As the sun rose (good weather, Thank God!) and I had the chance to look around I was delighted to see the beautiful farms and countryside that Jed was bringing us through. Roads were newly paved, smooth and wide. Steve made it a point to thank Jed for picking such a beautiful route. We stopped for a quick bite in a Starbucks in Doylestown and had a chance to update those following the ride at home via Twitbook. Spirits were still high and we had minimal backtracks and turnarounds, mostly due to sleep deprivation and nervous minds. It did take us about 30 minutes get out of Doylestown as Jed considered a few different crossroads that the Garmin wasn’t interested in taking.


III. Midlands


The Midlands aren’t an actual place. Rather this long stretch of riding felt to me to be the mid-point of the ride. We crossed the Delaware into New Jersey via New Hope/Lambertville and you could sense a change in the road – a little bit narrower and not as well kept. We also began to climb more hills as the terrain changed underneath us. All four of us were clearly filling good but Shaun was the real star of this ride. He kept riding up the road and waiting for us and seemed to dislike the moderate pace Jed was setting in an effort to maintain energy levels for the long miles ahead. As we approached Route 78 and the Round Valley Recreational Area the hills began to grow longer and steeper, with few rest periods between longer rollers. I remember merely focusing on turning the pedals over as we climbed. I was beginning to grow concerned as my mileage was creeping over 100 miles at this point and I knew that I was beginning to reach the top end of what had been my limit.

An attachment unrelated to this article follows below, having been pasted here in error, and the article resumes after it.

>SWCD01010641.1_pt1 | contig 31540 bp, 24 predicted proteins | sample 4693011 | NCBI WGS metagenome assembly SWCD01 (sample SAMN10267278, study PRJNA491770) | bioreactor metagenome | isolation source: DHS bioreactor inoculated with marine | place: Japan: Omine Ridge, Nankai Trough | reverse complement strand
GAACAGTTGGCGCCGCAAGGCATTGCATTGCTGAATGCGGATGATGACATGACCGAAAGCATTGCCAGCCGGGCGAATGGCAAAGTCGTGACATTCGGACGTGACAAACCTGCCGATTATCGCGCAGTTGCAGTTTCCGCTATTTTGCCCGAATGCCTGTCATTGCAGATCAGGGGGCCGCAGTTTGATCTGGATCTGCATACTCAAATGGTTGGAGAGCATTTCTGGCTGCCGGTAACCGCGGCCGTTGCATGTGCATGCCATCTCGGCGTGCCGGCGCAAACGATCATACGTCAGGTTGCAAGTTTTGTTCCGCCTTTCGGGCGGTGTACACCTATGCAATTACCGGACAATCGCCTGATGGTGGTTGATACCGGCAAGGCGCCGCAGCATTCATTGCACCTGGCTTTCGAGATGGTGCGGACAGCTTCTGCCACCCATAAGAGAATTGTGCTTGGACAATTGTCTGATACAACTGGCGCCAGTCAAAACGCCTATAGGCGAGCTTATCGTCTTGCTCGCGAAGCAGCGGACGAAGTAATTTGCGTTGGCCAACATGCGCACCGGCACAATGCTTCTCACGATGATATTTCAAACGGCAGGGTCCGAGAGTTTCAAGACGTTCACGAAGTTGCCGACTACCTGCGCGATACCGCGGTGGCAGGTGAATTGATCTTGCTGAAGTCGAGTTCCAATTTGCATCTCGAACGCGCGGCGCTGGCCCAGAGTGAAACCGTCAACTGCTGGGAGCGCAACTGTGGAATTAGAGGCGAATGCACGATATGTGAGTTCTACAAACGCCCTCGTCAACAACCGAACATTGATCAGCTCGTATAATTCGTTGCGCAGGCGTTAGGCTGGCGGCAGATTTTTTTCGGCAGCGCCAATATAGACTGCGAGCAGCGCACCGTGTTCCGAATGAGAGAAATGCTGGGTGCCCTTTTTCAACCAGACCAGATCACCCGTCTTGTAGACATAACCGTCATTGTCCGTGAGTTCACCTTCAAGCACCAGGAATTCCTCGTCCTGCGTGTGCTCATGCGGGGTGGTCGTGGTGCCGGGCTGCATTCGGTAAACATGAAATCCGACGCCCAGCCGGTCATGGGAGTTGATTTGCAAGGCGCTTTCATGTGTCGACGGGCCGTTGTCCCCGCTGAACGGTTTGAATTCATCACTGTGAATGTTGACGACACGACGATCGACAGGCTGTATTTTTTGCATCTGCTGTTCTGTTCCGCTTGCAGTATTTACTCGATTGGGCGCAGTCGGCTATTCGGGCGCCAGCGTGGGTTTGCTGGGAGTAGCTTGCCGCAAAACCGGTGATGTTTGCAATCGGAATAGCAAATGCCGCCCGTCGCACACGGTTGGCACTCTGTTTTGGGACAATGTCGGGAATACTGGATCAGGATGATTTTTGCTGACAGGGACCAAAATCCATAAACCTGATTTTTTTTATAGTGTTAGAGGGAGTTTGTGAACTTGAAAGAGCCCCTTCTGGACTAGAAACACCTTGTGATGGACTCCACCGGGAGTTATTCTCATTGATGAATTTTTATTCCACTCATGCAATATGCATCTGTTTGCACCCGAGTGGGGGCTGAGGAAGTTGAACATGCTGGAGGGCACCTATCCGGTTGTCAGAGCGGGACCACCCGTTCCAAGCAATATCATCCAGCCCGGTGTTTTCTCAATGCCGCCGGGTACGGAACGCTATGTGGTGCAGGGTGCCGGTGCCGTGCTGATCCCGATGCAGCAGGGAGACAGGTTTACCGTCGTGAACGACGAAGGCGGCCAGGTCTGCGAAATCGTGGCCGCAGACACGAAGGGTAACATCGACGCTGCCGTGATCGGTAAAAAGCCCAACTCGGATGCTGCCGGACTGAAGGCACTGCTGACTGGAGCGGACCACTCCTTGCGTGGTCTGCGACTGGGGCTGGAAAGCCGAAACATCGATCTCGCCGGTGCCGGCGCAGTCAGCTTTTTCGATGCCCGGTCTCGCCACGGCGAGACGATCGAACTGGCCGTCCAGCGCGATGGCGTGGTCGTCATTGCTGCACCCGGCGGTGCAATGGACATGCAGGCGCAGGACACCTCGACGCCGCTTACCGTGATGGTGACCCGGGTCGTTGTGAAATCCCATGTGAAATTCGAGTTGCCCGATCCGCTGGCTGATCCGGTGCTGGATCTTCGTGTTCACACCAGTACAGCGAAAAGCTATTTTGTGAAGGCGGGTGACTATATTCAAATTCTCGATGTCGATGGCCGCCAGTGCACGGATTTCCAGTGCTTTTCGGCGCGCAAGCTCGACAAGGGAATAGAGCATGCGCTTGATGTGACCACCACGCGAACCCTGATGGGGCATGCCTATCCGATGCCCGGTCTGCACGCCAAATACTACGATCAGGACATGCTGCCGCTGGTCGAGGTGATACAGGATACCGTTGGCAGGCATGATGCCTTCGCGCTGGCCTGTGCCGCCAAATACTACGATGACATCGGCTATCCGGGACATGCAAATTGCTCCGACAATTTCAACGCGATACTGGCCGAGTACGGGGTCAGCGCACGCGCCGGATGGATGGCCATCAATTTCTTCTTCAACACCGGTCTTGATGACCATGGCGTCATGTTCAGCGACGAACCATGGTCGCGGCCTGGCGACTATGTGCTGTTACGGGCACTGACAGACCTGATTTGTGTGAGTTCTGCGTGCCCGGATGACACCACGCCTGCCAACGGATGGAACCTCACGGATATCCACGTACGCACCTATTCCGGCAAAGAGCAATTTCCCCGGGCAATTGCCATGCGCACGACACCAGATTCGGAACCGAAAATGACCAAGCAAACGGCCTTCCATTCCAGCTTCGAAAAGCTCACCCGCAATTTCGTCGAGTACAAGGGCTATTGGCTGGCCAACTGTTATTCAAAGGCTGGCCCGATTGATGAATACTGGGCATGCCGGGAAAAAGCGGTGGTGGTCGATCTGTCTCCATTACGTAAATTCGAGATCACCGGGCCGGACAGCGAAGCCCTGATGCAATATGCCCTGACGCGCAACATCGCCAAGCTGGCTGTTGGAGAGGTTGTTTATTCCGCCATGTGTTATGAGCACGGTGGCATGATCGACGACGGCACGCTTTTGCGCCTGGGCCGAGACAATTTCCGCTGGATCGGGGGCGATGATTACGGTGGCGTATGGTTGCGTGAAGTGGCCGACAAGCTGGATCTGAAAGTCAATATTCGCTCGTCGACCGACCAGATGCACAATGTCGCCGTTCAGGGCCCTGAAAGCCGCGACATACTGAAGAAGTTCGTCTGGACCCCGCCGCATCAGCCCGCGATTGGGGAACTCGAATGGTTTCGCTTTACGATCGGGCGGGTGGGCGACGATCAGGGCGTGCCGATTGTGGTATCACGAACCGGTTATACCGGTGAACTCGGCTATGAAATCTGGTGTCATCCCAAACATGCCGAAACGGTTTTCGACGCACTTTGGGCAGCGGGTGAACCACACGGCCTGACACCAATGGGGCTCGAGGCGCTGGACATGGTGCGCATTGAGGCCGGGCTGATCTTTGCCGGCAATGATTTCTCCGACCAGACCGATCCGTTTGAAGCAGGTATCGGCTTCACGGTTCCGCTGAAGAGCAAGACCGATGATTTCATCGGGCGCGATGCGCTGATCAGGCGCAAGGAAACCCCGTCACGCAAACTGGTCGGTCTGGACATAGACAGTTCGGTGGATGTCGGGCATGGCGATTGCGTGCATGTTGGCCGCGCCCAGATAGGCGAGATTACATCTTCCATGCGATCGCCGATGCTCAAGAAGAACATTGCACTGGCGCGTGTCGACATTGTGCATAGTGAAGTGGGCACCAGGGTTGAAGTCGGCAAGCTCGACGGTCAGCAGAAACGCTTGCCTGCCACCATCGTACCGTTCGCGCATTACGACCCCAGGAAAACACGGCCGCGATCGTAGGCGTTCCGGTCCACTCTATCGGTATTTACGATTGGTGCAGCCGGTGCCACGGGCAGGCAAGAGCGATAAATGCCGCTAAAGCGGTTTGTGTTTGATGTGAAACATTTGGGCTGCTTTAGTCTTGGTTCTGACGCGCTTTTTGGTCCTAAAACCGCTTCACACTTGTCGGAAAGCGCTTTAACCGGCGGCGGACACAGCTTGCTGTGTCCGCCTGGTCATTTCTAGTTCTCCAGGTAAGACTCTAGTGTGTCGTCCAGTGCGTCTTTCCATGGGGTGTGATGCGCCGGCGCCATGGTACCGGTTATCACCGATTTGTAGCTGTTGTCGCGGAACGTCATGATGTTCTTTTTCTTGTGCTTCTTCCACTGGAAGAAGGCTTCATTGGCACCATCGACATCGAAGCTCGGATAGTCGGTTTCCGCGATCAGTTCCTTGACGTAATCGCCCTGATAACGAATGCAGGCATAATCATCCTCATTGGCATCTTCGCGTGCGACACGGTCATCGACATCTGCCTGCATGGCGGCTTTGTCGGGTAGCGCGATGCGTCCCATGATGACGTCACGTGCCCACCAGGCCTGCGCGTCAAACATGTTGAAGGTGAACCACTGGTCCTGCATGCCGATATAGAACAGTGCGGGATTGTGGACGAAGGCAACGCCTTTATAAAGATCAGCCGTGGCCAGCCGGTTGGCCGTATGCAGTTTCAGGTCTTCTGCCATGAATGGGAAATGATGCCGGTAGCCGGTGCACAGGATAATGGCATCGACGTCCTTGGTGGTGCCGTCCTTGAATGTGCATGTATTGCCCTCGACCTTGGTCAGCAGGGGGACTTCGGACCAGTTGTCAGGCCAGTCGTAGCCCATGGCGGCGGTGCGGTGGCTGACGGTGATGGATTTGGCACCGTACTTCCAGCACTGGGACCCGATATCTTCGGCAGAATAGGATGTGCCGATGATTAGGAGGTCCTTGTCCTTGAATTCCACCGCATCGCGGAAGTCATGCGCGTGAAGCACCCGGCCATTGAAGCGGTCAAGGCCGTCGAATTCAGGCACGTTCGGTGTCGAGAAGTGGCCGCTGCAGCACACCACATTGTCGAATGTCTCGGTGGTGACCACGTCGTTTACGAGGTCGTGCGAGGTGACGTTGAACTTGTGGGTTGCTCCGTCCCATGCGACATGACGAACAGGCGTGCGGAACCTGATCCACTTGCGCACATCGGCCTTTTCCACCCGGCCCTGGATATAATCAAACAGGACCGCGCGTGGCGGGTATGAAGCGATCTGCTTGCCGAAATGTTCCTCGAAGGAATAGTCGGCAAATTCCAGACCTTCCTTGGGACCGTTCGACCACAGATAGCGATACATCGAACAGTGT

This is where we hit the road block. It appears that construction had shut down the bridge to car traffic, but bikes could sneak through. GPS didn’t work to well here, due to the low elevation and dense forest, and the roadmaps weren’t helpful. As Jed began to consult maps, I figured that a bike with full bottles is a happy bike so I set about getting drinks. It was at this point that I learned that Jed, a wee bit wild eyed at this point, was more focused on proper direction rather than proper hydration. Taking note of his concern, I hastily capped my bottles and found an alternate route. All needs satisfied off we went!

IV. North Country

At one point, an invisible line in the road if you will, we passed from a group of riders out for a long ride and instead became a group focused on finishing. The climb into Kinnelon, with its narrow steep roads and multiple turns, burnt our legs and the collected time in the saddle, over nine hours at this point, was starting to wear on us. The descent from Kinnelon onto Route 23 gave us a taste of the busy roads that we happily missed for the first parts of our ride.

We began to scratch for home and all were showing signs of fatigue. The “bobbling” was setting in.


Standing at a gas station on Route 23, we were thoroughly turned around and not quite sure of how to get down into the valley of Pompton Plains. The cans of cold Coke that we bought, combined with some solid food (i.e. Ring Dings), helped us focus and we set off down the steepest hills of the ride. Moving from Passaic into Bergen County we also began to move into steep hills and annoyingly crowded roads. The cruel irony of this part of the trip is that when we craved quiet and clear roads the most we were presented with the busy, choppy roads of NYC’s bedroom communities endless sprawl.